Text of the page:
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Yulong Snow Mountain's glaciers disappearing

By in Features on

The glaciers of Yulong Snow Mountain (玉龙雪山), one of Lijiang's top tourist attractions and a major source of water for the region, are disappearing quickly due to global warming, according to information released by the Frigid and Arid Zone Environment and Engineering Institute of the China Academy of Sciences.

Between 1982 and 2002, Yulong Snow Mountain's largest glacier, Baishui Number One Glacier, receded 250 meters. The glacier and other glaciers on the mountain also became thinner and have been accumulating less snow, the institute said. The above photos compare the mountain several years ago (top) with how it appeared this past Sunday.

Yulong Snow Mountain is a mountain massif, or small mountain range, which is seated 25 kilometers north of Lijiang's old town and forms the southern side of Tiger Leaping Gorge, one of the world's deepest gorges. It spans 13 kilometers from east to west and is home to 19 glaciers covering a total area of 11.6 square kilometers.

Yulong's glaciers are crucial to the surrounding area's ecology and they are also a major tourist draw for Lijiang, one of China's most popular travel destinations. The photos below compare how one of Yulong's peaks looked in November 2004 (top) and last Saturday.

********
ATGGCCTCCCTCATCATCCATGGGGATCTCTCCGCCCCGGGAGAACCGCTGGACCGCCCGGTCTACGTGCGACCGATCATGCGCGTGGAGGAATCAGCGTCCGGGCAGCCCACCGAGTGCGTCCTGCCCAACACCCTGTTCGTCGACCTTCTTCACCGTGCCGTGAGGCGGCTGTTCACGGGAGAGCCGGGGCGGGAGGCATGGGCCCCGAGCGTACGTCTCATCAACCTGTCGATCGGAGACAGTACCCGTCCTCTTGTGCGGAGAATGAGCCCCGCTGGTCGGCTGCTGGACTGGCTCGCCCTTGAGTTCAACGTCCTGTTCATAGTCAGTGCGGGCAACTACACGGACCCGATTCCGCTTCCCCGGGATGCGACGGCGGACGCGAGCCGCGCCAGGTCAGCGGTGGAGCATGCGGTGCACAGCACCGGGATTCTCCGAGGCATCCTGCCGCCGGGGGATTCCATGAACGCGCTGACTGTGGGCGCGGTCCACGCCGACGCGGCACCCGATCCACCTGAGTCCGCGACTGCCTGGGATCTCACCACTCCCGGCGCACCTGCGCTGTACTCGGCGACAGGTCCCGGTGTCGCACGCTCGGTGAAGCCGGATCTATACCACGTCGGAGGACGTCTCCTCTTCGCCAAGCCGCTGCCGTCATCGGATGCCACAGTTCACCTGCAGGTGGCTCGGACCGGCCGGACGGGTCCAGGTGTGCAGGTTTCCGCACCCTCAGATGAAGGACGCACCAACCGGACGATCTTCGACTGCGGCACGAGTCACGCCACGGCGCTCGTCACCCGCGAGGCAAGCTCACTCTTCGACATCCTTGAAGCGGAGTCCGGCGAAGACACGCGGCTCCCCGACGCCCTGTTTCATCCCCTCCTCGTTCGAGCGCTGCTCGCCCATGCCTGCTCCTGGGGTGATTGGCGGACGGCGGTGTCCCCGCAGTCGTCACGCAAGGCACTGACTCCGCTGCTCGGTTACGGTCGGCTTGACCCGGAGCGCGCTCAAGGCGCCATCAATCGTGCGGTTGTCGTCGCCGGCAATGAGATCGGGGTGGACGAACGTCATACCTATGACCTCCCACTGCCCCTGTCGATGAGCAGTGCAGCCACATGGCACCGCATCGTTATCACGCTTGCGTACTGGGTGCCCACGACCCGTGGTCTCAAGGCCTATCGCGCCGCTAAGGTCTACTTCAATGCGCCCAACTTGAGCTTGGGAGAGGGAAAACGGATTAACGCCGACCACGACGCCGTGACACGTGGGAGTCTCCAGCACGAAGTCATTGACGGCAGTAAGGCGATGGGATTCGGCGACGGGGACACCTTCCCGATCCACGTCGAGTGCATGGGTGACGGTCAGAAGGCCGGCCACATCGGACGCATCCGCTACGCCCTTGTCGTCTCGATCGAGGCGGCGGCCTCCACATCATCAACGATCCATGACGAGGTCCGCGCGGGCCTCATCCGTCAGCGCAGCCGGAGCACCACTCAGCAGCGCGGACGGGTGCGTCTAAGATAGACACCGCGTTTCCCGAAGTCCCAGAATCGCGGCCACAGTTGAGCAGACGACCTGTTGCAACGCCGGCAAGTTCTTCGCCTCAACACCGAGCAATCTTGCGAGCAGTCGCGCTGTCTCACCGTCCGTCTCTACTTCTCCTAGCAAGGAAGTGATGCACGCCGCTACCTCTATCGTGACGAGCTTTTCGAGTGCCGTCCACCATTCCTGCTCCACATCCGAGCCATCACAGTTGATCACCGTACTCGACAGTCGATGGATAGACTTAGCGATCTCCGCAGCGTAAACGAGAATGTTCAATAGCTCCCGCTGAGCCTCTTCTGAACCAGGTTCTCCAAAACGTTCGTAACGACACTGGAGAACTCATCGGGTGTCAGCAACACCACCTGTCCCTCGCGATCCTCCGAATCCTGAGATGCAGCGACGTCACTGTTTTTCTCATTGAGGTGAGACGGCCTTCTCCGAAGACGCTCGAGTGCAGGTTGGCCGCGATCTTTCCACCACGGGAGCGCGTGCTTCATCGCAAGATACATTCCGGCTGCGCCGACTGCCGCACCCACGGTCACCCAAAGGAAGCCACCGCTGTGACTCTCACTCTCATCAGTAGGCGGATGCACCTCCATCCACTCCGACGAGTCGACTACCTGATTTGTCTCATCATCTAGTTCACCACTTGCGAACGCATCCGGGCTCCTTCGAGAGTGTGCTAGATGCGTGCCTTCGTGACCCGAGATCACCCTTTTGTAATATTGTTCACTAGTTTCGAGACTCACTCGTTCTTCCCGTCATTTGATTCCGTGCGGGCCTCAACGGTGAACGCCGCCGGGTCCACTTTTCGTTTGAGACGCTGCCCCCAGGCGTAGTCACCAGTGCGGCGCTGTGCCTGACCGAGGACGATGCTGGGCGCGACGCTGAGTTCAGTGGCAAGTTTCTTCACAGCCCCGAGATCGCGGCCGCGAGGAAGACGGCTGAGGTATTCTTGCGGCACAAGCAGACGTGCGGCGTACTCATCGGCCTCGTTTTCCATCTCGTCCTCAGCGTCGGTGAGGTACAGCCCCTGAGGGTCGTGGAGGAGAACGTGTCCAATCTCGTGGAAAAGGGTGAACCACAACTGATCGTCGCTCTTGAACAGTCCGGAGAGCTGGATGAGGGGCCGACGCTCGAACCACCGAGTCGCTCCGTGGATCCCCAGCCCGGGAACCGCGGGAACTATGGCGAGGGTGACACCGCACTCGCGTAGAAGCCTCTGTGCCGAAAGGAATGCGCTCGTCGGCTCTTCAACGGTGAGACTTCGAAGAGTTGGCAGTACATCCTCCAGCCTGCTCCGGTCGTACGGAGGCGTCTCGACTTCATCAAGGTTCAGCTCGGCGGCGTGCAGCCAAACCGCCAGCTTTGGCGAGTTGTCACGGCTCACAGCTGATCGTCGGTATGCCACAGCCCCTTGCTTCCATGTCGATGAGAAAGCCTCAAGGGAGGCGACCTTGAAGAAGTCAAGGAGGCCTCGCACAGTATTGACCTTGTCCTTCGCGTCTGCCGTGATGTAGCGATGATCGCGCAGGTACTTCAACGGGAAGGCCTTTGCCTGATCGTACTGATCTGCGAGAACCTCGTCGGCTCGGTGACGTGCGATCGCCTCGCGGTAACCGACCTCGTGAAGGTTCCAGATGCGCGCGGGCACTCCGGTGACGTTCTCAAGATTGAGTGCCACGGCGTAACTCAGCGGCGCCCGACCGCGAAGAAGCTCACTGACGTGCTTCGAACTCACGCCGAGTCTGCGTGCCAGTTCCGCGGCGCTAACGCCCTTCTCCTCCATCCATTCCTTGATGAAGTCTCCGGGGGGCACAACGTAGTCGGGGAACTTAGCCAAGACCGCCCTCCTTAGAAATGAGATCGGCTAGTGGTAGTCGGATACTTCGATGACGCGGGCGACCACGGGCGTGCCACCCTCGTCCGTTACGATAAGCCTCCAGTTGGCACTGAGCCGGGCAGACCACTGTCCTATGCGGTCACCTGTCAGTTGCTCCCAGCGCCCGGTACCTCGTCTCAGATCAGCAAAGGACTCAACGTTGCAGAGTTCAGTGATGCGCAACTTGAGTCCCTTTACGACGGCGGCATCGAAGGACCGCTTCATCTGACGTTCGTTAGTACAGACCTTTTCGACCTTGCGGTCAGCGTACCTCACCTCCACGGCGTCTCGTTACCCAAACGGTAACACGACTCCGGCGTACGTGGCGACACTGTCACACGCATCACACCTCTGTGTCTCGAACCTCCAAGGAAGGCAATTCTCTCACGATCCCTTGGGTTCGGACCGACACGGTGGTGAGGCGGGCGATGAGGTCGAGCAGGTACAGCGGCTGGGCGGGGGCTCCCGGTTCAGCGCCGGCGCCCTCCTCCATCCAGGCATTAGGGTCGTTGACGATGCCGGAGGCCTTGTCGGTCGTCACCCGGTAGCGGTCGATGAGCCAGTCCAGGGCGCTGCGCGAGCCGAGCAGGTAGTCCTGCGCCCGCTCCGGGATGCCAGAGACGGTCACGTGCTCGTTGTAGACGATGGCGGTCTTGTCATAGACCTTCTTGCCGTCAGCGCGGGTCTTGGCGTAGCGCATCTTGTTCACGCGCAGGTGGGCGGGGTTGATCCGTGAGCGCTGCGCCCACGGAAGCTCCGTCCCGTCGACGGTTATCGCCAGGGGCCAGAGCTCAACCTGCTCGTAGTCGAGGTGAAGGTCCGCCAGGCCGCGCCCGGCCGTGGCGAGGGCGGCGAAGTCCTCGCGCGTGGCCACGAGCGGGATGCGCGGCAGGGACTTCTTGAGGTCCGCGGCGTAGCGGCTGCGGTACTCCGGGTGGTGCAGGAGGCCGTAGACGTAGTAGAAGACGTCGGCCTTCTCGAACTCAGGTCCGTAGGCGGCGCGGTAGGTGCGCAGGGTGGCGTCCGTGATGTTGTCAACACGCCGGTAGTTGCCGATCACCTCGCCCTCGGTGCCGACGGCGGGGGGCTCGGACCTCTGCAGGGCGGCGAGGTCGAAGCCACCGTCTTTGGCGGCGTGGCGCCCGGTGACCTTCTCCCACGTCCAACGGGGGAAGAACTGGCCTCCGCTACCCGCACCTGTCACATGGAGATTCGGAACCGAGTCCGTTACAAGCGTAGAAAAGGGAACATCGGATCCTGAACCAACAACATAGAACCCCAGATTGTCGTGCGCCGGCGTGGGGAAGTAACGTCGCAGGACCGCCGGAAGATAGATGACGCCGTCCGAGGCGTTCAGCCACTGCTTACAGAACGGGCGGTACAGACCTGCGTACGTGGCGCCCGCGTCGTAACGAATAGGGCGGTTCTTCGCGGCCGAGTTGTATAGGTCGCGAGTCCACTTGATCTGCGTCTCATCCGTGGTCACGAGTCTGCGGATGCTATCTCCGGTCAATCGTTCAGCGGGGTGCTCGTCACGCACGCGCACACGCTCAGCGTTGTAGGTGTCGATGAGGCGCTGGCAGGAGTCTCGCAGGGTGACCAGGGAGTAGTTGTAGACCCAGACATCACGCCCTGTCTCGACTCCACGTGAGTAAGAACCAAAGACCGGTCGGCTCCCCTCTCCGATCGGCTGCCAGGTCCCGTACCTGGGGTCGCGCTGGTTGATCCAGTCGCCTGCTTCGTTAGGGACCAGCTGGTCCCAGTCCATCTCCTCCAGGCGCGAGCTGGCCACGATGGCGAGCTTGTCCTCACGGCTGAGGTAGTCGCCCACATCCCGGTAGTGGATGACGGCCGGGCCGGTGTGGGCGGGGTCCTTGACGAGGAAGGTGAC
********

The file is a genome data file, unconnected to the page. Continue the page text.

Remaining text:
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Comments

yes, but are those pictures taken during the same season? If not it's not really an accurate comparison, is it?

I'd expect the peak to be snowier in fall or winter than in summer, or is that an error on my part?

These were glaciers, therefore they were there in the summer and in the winter. Where once Yulong Snow Mountain was capped with snow all year round, it no longer is. You can ask any local about their mountain, and they will tell you it is no longer the same.

I first went up to Yulong Xueshan in summer 2007, then again in November 2007. Both times, the mountaintop was covered in ice and snow. When I went in November 2007, I also did the Tiger Leaping Gorge hike and saw lots of snow coming pretty far down the mountains. I just finished the Tiger Leaping Gorge hike, and the very top was covered in clouds. But in the area below the clouds, there was no snow. I chalked it up to the seasons just like you, Dianjing until I saw the photo attached to this article. That is not the same mountain I went up in July 2007. That is really scary.

thanks for explaining it further. I was also surprised when I visited in summer 2007 that there was not much snow visible on the mtn, b/c I thought the snow caps were there year round.

We are Malaysians who visited Yulong Snow Mountain in end May 09. Put aside the poor weather (raining all day), we were actually quite disspointed for not able to see the mountain top at all throughout our stay in Lijiang.

It's no big deal. Its just that thing called 'weather'. Sometimes it's hot, sometimes its cold.

I was there in Dec. 09 and the mountain was covered with snow. The actual glacier is to the right of this picture and out of view.

That being said, if the glacier has receded 250m in the last 20 or so years, it is what it is.

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